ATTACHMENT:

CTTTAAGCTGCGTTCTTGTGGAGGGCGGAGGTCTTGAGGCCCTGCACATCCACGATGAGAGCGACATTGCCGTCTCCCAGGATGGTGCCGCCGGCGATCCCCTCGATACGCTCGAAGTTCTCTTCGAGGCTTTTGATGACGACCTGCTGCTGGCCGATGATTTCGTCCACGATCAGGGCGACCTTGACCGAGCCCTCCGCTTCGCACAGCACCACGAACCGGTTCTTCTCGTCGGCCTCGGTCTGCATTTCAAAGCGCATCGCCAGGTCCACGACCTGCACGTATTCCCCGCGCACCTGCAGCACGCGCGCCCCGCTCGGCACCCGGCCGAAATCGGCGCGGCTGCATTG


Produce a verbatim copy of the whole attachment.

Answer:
CTTTAAGCTGCGTTCTTGTGGAGGGCGGAGGTCTTGAGGCCCTGCACATCCACGATGAGAGCGACATTGCCGTCTCCCAGGATGGTGCCGCCGGCGATCCCCTCGATACGCTCGAAGTTCTCTTCGAGGCTTTTGATGACGACCTGCTGCTGGCCGATGATTTCGTCCACGATCAGGGCGACCTTGACCGAGCCCTCCGCTTCGCACAGCACCACGAACCGGTTCTTCTCGTCGGCCTCGGTCTGCATTTCAAAGCGCATCGCCAGGTCCACGACCTGCACGTATTCCCCGCGCACCTGCAGCACGCGCGCCCCGCTCGGCACCCGGCCGAAATCGGCGCGGCTGCATTG